More than 1,200 students attending the University of Minnesota's five campuses are taking classes for free this fall through a new tuition-free program for low-income families, one of the latest initiatives to make college more affordable.
The U's Promise Plus tuition program covers any leftover costs for Minnesota resident students whose families make $50,000 or less annually; these students already have most of their tuition covered by a mix of state and federal grants and need-based scholarships.
"For those families that are lower income, this kind of eliminates a barrier that many of them have in terms of their perception of the U," said Bob McMaster, the U's vice provost and dean of undergraduate education.
Undergraduate students from Minnesota pay about $15,000 per year in tuition and fees at the U's flagship Twin Cities campus.
Because students whose families earn $50,000 or less already receive substantial financial aid, the university has only needed to invest a "modest amount" to cover their remaining costs, McMaster said.
U leaders are already considering raising the program's income threshold to $60,000 and allowing transfer students to qualify, McMaster said, though those changes are not imminent.
"We know, in fact, that middle-income students actually have to borrow more, in many cases, than low-income students because they're getting very little gift aid," McMaster said. "Increasing the threshold of Promise Plus would be one of our long-term goals."
The university recently announced another tuition-free program, specifically for Native American students. Those who are enrolled members of one of Minnesota's 11 federally recognized tribal nations and whose families make up to $125,000 per year will be eligible for free or heavily discounted tuition at the U's five campuses starting in fall 2022.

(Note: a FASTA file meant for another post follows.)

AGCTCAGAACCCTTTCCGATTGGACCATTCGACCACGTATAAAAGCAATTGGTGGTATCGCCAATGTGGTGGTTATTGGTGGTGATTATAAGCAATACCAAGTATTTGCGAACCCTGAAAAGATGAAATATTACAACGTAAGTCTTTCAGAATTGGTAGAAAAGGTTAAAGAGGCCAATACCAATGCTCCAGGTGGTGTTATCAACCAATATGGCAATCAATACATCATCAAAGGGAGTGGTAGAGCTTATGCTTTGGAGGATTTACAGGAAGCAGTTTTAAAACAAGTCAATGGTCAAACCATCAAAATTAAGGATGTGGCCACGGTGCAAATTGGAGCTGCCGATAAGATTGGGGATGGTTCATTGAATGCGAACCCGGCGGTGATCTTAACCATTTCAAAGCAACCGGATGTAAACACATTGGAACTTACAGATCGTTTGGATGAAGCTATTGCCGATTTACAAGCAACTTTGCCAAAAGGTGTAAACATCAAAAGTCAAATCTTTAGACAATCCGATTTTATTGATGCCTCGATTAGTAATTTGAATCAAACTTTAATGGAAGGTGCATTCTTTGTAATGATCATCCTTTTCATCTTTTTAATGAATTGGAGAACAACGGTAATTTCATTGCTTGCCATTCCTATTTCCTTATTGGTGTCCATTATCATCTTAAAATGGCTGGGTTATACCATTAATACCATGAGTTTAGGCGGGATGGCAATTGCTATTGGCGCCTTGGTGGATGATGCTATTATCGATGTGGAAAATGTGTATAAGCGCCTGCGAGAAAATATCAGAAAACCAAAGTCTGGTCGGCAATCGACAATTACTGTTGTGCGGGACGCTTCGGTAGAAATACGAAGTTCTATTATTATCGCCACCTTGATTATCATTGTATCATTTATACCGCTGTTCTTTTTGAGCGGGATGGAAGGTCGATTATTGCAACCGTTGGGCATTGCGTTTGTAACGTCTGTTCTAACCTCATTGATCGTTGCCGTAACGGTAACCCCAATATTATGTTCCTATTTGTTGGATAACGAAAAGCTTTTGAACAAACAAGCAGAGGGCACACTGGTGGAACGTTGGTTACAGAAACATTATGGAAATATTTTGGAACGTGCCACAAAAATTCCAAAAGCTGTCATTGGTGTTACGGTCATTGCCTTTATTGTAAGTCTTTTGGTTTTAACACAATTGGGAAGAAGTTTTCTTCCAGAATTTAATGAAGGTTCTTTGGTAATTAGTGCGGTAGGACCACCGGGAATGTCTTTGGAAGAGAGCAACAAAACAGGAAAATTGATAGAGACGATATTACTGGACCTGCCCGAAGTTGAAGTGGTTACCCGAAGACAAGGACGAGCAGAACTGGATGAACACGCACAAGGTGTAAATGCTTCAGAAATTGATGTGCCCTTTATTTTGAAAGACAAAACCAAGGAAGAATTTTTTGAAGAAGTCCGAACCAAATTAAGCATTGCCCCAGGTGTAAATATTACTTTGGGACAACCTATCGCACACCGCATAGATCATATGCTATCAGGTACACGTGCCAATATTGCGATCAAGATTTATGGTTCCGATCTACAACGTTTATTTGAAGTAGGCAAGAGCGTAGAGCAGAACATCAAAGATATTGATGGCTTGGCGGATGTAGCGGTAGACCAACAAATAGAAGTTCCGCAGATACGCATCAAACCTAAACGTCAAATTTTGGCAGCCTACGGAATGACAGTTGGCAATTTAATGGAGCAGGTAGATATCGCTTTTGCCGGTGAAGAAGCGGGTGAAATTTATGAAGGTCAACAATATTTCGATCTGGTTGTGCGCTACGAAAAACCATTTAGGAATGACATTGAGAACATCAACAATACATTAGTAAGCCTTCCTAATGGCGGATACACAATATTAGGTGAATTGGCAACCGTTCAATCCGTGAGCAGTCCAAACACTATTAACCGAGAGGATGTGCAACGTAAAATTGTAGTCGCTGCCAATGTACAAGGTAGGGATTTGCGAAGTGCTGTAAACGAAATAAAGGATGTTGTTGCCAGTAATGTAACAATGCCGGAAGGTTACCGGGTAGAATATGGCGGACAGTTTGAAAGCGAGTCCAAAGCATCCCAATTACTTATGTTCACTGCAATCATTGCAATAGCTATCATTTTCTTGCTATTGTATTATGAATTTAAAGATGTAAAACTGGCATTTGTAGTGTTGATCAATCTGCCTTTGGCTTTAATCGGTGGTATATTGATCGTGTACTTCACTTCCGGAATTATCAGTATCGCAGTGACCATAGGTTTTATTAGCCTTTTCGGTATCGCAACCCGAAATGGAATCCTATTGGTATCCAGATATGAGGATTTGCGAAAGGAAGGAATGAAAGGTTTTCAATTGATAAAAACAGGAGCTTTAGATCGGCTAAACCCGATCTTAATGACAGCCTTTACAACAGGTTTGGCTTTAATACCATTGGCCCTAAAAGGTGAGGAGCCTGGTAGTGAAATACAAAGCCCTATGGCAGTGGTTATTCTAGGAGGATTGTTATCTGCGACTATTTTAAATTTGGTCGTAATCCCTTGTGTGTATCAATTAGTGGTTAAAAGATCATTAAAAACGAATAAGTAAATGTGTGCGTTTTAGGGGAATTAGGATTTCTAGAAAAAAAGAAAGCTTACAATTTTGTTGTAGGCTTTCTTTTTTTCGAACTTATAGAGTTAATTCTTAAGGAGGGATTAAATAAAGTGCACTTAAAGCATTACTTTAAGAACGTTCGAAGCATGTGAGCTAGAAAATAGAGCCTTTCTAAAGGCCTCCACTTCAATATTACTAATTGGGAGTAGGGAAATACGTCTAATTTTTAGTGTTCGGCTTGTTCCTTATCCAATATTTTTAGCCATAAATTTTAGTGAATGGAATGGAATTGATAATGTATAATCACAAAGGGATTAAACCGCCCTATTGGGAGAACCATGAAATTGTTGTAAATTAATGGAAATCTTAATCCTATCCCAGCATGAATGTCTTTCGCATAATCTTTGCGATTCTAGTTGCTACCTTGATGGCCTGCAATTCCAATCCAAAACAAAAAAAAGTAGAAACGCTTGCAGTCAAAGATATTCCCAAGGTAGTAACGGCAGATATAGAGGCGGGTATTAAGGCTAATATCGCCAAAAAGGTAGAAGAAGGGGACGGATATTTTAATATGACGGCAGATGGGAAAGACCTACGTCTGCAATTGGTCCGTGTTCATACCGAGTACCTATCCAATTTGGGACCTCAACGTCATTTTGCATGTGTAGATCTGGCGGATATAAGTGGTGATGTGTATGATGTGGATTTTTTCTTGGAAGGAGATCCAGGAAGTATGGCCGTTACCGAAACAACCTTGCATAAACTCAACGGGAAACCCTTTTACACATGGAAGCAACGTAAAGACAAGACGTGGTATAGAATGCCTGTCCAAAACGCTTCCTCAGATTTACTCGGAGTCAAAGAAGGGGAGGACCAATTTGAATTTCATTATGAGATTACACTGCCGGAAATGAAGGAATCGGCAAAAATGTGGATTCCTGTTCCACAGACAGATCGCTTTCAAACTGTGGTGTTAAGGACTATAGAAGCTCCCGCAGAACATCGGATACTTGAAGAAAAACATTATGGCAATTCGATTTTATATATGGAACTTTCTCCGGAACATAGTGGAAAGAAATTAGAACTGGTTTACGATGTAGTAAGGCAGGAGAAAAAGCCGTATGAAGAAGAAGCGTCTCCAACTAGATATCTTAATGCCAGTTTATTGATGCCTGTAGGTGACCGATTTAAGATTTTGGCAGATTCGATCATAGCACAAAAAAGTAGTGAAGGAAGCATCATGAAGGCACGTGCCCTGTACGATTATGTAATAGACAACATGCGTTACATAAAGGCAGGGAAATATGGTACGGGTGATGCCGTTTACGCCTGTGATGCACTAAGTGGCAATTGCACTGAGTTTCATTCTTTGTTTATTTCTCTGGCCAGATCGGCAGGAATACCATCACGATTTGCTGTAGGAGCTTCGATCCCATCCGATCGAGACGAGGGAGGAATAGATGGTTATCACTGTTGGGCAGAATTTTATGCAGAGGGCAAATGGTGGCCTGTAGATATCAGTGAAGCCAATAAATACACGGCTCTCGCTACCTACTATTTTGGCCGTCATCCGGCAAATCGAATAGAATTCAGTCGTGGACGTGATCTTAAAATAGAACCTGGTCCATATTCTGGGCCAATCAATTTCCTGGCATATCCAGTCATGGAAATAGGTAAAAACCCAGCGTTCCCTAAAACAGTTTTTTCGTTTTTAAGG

Administrators do not yet have estimates of how many Native American students will benefit or how much the program will cost. But McMaster said he expects the program will help increase their enrollment.
U President Joan Gabel has made college affordability one of her top priorities. In her five-year strategic plan, she is seeking to reduce average undergraduate student debt to less than $25,000 — university graduates currently average about $27,000 in debt — and increase institutional scholarship aid by 10%, among other things.
One of the U's Big Ten peers, Ohio State University, recently announced a 10-year plan to give every undergraduate an opportunity to earn a bachelor's degree debt-free. Ohio State is seeking to raise $800 million over the next decade to expand scholarship, work and internship opportunities, thereby eliminating the need for loans in financial aid packages for undergraduates.
The U made a preliminary calculation of how much such an endeavor would cost and came up with upwards of $400 million per year, McMaster said. The university will continue to seek ways to reduce student debt, he said, but eliminating it would be a "pretty big lift."
"We know that tuition is not going to go down," McMaster said. "What can we do to make sure that … the cost of tuition and the cost of attendance is not a barrier for our low-income students to attend our university?"
The U is not the only Minnesota institution seeking to increase its affordability. Community colleges, which are generally much less expensive than universities, are coming up with new ways for students to attend for free in response to mounting concerns about loan debt.
In a recent survey from the community college student association LeadMN, 90% of nearly 4,500 student respondents said they struggled to pay for college and living expenses.
The state of Minnesota recently invested $35 million of federal COVID-19 stimulus funds to create a new grant program that will cover any remaining tuition for students pursuing two- and four-year degrees in certain high-demand fields. Minnesota Higher Education Commissioner Dennis Olson said he is pleased by the growing number of college affordability initiatives.
"We've got a lot of opportunity out there if you combine all the federal resources, state resources and even some of the new programs announced by the governor," Olson said.